China takes a dim view of British exports

Asked to name some British-made products, Chen Dongming, a researcher at the China Religious Research Institute, pondered for a while. "Scotch whisky and British Airways," he suggested. "British products are not as popular as the Japanese or American stuff. But if you ask me about British poets and dramatists, I can name a lot," he added.

As the Deputy Prime Minister, Michael Heseltine, left Peking for Shanghai yesterday, leading more than 270 British businessmen on the next stage of his trade mission, the consciousness of the ordinary Chinese shopper about British products and companies in China left some room for improvement. All the Chinese could name Wall's, whose Cornettos have been selling well for two years. But everyone thought the company was American.

A barber shop owner named Rothmans cigarettes, whisky and Rolls Royce. He added: "On television, in the British films, I saw that the British chinaware is quite beautiful. But there are not many British products in the Chinese market. Maybe that is because British businessmen are not interested in the Chinese market, or they are not as competitive as the Japanese, American or French businessmen."

Mr Heseltine, wrapping up the first hectic leg of his mission, would disagree. As he has repeatedly stressed this week, Britain remains by far the biggest European direct investor in China with cumulative investment totalling $2.2bn (pounds 1.4bn) by the end of last year. Less impressive is the trade performance; in 1995, Britain's trade deficit with China widened as UK exports slipped 2.4 per cent to pounds 824m.

The Chinese market presented "incredible potential" for British businesses, and British companies were well-poised to take a fair share of that business, Mr Heseltine said yesterday, describing China as "an immensely sophisticated country in the development of its policies". The only thing missing in the presentation was anything that resembled a new big contract. The largest signing so far during the mission has been a $80m pesticides joint venture by Zeneca.

Overall, however, Sino-British relations appeared this week to pass through a staging post. "Diplomatic relations between China and Britain have recovered from disputes over Hong Kong's future," pronounced the official China Daily. And the Chinese Prime Minister, Li Peng, who met Mr Heseltine on Tuesday, said bilateral relations were expected to "take a big step forward", especially business relations.

The question yesterday was, at what price? Mr Heseltine was on the defensive about why such a senior politician was leading a trade mission, and whether it would not be better for him to concentrate on politics, given the seemingly intractable difficulties in safeguarding future political freedoms in Hong Kong.

"The idea that you can stand back as a minister in a government and not support your companies would display a degree of naivete which would be absent in every other country in the world," he said. "The dialogue which takes place here about major contracts takes place with the government of China. The whole machinery about approvals of decision-making is a political decision-making process."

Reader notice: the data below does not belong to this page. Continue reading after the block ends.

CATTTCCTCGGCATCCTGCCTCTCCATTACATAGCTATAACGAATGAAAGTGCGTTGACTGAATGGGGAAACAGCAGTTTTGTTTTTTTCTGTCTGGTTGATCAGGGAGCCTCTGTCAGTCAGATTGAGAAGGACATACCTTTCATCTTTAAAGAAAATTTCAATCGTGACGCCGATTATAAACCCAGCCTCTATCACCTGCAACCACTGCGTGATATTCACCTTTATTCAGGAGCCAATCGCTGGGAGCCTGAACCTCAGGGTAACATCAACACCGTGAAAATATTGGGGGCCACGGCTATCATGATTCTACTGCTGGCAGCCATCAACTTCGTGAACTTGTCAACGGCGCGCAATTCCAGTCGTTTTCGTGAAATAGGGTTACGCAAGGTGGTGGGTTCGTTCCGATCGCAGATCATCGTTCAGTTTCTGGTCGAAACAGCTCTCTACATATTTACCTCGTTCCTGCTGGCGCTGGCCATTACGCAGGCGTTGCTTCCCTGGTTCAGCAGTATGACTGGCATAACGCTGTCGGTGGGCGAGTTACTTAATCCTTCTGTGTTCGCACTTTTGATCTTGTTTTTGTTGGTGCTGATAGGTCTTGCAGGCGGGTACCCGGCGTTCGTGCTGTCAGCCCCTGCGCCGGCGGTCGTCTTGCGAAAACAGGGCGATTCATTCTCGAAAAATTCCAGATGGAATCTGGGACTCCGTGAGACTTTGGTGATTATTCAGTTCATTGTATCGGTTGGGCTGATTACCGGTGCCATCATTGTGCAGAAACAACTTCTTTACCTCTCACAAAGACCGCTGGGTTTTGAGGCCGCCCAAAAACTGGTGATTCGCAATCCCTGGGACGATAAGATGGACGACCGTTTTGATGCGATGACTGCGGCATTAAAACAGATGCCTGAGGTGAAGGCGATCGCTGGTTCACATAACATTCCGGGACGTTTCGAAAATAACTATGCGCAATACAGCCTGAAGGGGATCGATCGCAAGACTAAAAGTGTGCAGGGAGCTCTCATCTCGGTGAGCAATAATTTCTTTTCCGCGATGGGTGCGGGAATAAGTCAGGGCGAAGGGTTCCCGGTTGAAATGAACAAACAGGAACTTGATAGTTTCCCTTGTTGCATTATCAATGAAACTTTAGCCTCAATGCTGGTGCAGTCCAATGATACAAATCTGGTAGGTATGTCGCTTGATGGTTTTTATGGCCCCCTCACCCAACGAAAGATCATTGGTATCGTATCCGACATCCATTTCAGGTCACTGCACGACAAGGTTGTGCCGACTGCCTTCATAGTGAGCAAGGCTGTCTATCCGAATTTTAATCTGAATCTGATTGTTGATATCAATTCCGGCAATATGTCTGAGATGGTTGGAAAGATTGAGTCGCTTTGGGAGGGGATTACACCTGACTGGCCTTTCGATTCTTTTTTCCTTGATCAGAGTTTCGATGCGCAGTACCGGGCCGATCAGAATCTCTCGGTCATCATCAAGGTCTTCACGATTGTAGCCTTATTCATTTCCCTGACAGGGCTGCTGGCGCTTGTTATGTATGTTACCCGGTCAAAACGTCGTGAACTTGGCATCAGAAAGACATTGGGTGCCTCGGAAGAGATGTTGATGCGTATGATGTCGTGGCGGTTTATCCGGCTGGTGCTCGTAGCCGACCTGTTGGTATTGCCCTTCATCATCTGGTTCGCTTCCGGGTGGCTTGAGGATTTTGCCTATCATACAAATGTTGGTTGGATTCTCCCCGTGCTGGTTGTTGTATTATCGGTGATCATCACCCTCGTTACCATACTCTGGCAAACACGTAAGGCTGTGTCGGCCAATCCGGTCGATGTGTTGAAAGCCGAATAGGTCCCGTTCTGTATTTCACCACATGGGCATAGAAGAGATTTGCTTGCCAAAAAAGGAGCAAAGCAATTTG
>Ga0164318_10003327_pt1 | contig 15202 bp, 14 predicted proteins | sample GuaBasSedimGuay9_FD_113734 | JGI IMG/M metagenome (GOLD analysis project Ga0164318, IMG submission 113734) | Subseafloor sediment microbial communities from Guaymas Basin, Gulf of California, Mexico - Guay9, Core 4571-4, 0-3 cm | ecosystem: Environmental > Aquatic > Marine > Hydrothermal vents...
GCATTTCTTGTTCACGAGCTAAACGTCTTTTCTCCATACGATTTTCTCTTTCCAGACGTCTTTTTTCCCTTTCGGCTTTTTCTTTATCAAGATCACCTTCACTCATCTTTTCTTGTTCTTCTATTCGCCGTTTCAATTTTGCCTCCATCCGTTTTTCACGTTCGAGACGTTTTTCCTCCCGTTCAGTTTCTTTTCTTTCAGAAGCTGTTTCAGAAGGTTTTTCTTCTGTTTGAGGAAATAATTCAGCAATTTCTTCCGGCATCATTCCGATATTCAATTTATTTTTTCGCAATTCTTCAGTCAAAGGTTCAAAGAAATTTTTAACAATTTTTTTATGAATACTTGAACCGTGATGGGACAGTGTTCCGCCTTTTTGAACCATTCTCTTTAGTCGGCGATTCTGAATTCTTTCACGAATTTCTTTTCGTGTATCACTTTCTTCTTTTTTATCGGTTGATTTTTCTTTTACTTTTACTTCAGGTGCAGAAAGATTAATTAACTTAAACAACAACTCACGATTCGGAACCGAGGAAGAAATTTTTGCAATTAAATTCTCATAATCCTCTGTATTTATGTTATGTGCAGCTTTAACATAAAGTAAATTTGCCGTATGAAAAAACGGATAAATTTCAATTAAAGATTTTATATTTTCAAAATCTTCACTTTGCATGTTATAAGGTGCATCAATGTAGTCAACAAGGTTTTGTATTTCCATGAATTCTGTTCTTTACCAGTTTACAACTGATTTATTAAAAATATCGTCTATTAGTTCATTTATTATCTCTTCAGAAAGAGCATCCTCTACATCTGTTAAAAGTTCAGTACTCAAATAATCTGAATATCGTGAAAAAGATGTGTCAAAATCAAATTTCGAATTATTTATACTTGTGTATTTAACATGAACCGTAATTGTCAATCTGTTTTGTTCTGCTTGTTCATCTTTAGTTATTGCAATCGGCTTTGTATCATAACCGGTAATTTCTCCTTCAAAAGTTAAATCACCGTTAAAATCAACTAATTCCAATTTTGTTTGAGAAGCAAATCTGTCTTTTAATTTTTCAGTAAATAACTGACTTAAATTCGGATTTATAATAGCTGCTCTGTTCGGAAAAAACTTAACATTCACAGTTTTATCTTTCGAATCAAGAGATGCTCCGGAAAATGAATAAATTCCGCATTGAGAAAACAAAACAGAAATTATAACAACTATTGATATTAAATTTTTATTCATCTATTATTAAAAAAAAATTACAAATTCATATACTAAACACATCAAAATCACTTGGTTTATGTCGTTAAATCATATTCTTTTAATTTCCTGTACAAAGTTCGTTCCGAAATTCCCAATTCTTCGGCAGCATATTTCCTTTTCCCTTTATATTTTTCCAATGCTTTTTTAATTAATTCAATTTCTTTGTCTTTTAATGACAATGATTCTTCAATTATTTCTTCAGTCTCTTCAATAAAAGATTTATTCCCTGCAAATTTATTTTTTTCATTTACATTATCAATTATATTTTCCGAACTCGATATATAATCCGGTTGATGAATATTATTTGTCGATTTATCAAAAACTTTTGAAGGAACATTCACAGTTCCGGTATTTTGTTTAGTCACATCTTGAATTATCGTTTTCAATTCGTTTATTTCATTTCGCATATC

Nevertheless, subjects such as human rights and the disagreements over Hong Kong have so far been given a much lower billing than business, and the Deputy Prime Minister admitted "the major focus has been on commercial matters".

There was a time when any senior foreign government official visiting China would make a point of stressing how the question of human rights had been raised with Chinese leaders. Yesterday, Mr Heseltine did not even mention raising human rights issues with Mr Li, despite the violent crackdown on photographs of the Dalai Lama in Tibet. Asked earlier in the week if he would raise Tibet, he said: "I have private conversations with the leaders of the Chinese government, and I will maintain that confidentiality." British officials were not even allowed to confirm whether or not human rights had been raised in any form with Mr Li.

Mr Heseltine was similarly unforthcoming on discussions about Hong Kong and China's plans to scrap the elected Legislative Council (Legco) the moment sovereignty reverts to China on 1 July next year. "We have to work to deal with that issue," he said, asked about the unelected provisional Legco which Peking will install instead.

There was little talk of specifics. "Both sides have agreed on the need to strengthen our co-operation over Hong Kong in the remaining year before the transfer of sovereignty to China," he insisted.

Mr Heseltine will meet President Jiang Zemin in Zhuhai at the end of the week, and have a final stop in Hong Kong where 6 million people will be eager to hear if he has wrung any concessions out of the mainland government about their political future.

England in Peking, page 32

Suggested Topics